24 July 2019

Review: BMW 330i

In the premium segment, the BMW 3 Series has an iconic status, writes Brian Byrne. For the young executive moving upwards, it’s the aspiration model beyond whatever motor they have at the moment from the mass-market pool.

Given that getting someone into a brand at this level can mean keeping them for a career, it’s arguably the most important car in the Munich-based maker’s portfolio.

So BMW tends to be careful with how they change their 3 Series when it comes to a new generation. Recognition is everything in the premium business, and there’s no wriggle room for being daring and major shifts.

The 330i which is the subject of this review is a case in point. Make no mistake, there are significant changes both outside and underneath. But in neither case do they distract from the icon familiar.

The unmistakable cues of the older 3 Series remain, but closer examination brings out the subtleties of sheetmetal shifts and restyle. The most significant of these are not quite so subtle, with the distinctly more predator design of the headlamps and a totally revised take on the ‘kidney’ grille. Especially in this 330i with its completely black grille theme.

It brings thoughts of stealth and coiled energy, a cat stalking and ready to pounce.

As an overall style, the latest car has a great deal of cohesion. You have to hand it to the designers, they understood exactly where they wanted to go, and they reached their destination.

The inside has been changed much more dramatically, and that’s a good thing — in truth the older 3’s cockpit area had become tired. Even boring. Now there’s a lot more digital magic involved, both in the main instruments area and the centre stack infotainment screen. The significantly more brushed metal theme in the review car offers youth appeal.

There seems to be more switchgear and buttons than before, but there’s a decent clarity about how they’re presented. It didn’t take me long to feel comfortable.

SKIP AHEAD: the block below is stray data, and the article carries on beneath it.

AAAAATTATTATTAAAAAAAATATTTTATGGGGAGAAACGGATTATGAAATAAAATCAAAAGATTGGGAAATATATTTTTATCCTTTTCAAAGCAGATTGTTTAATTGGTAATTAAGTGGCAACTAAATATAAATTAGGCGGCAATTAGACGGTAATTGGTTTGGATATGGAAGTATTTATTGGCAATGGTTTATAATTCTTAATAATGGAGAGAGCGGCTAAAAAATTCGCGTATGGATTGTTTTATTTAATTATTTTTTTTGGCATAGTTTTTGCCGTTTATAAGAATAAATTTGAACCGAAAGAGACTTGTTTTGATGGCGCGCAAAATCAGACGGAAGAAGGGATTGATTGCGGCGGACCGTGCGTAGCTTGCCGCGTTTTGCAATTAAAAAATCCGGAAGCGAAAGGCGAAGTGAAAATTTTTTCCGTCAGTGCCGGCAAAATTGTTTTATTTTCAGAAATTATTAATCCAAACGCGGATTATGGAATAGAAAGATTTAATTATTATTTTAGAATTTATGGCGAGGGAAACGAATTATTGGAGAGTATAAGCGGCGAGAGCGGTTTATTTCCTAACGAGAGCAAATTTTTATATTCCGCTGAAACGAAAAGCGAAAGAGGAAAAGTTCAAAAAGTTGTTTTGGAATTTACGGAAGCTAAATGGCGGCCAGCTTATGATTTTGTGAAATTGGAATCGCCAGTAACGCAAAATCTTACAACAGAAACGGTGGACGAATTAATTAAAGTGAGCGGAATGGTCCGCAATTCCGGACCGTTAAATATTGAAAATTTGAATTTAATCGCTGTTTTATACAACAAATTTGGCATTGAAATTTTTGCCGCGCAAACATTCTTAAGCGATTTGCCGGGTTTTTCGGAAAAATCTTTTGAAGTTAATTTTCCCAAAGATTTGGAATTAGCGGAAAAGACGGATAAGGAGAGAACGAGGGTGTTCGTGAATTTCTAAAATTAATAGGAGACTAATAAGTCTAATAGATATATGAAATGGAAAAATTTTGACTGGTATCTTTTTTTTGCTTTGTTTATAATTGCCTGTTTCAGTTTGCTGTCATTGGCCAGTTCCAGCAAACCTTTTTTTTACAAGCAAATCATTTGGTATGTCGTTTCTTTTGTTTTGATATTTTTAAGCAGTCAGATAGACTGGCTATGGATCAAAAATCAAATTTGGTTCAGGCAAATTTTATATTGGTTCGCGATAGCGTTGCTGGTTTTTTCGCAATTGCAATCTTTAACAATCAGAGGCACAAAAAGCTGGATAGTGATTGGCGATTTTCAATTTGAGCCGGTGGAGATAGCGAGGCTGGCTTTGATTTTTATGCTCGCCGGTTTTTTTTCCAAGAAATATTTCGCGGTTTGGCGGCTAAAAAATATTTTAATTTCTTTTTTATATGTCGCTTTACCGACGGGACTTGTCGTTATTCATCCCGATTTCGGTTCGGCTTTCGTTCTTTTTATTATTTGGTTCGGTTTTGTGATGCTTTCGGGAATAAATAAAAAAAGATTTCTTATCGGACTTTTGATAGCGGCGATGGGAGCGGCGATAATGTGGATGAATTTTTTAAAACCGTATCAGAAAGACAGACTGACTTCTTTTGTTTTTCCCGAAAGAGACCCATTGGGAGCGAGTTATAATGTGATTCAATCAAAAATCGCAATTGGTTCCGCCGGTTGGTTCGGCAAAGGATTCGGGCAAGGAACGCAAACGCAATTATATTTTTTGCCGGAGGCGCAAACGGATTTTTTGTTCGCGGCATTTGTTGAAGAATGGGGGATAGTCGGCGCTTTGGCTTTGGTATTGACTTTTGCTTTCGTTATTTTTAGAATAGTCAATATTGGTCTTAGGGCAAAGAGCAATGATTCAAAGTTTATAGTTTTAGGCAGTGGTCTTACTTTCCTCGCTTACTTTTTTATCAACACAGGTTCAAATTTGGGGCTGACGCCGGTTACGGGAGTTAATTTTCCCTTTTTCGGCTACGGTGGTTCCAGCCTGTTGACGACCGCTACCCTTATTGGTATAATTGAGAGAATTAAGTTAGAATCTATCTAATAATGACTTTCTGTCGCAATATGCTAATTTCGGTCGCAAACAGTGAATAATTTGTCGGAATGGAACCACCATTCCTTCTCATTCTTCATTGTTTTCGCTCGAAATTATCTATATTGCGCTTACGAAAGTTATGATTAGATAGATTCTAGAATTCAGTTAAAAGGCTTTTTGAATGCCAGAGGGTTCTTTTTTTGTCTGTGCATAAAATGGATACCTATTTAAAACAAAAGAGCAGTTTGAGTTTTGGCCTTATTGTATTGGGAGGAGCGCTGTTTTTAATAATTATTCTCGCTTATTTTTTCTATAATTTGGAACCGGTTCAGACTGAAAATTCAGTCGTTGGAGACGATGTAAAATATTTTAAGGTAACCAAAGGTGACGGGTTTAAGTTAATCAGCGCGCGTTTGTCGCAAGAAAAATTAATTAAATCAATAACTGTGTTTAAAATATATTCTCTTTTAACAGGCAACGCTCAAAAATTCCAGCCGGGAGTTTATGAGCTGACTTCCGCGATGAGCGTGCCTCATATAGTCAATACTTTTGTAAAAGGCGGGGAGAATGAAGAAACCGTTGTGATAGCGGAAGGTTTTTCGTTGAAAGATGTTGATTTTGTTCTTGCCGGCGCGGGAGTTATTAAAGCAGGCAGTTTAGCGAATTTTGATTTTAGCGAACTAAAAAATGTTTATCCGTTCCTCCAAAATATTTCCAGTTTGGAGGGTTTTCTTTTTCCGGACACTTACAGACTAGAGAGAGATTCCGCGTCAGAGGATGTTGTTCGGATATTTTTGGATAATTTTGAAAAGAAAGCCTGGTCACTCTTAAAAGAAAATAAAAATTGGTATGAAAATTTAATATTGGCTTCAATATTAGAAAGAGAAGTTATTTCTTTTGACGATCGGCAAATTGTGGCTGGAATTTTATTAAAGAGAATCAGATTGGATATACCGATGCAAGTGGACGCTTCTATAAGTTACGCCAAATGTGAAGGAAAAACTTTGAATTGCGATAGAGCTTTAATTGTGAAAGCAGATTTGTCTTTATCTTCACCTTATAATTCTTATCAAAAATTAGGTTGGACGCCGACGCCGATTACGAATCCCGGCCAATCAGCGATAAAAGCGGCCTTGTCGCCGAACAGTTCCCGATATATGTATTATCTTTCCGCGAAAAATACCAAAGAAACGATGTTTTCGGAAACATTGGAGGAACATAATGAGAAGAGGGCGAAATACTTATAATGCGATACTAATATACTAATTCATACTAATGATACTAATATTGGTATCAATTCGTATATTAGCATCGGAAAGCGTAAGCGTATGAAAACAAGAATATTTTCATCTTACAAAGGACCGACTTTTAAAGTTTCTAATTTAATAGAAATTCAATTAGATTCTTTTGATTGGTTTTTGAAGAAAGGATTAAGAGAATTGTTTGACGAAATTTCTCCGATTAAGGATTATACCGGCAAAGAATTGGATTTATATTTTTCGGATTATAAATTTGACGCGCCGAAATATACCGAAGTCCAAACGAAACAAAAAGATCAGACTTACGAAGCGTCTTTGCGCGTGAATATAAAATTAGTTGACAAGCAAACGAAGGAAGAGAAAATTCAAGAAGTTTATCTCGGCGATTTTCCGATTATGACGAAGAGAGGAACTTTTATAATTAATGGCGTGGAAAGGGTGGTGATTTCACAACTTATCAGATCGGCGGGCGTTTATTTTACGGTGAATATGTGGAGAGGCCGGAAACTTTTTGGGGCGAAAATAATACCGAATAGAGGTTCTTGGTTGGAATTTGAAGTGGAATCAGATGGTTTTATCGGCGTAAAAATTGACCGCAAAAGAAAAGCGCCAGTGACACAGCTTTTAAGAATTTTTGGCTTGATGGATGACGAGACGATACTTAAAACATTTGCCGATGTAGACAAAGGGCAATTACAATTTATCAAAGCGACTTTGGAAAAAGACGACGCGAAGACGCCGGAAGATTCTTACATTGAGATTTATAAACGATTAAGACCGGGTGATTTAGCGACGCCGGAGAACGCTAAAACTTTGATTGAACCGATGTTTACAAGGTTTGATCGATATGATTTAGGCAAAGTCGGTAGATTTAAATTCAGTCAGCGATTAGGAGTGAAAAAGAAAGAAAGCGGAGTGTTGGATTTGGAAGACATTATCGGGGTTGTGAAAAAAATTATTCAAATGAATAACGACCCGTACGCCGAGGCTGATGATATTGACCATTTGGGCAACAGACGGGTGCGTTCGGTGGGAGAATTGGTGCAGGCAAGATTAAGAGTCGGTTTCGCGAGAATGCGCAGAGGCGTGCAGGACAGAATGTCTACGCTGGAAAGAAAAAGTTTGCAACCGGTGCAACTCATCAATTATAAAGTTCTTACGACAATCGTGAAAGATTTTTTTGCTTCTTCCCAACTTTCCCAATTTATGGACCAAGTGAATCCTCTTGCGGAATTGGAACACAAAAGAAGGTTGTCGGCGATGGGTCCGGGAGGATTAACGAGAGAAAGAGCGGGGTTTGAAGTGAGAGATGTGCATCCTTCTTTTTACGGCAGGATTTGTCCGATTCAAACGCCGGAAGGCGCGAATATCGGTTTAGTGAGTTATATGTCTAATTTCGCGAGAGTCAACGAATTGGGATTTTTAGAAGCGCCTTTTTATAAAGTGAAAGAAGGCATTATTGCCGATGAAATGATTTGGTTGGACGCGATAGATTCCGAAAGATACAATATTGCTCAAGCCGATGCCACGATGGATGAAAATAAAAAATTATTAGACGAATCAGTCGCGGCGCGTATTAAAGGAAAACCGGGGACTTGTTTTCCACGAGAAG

It wasn’t long before I was in the humour to take the car for a long spin either. Especially after completing what had been three days of being more or less confined to my desk, completing a magazine and sending it to my printer.

I chose a mix of motorway, trunk roads, and a maze of smaller back roads for that particular trip, in the course of which I revisited some long-time old haunts and found a few roads on which I hadn’t travelled before.

The weather was fine, the handling of the car impeccable, and I got the opportunity to play with the different driving modes. On that, I eventually left it in automatic, finding the technology very responsive to changing road conditions.

The 330i’s 2.0 petrol engine was again a nice change from the diesels to which we had been accustomed for most of the years of the previous 3 Series. The response was brilliant, as it should be with 258hp on tap through the impeccable 8-speed autobox. The short story is that I thoroughly enjoyed that particular day’s driving.

The 3 Series fights in a very competitive arena, against Mercedes-Benz’s excellent C-Class, the highly attractive Audi A4, and Volvo’s S60, for instance. These are the brands that Munich wants its potential owners to stay out of.

The new 3 Series should be able to manage that for them.

PRICE: From €53,460 for the 330i M Sport review car; options brought it to €61,087 (of which €20,000 is VRT and VAT). WHAT I LIKED: The car is true to its tradition. RATING: 4+/5.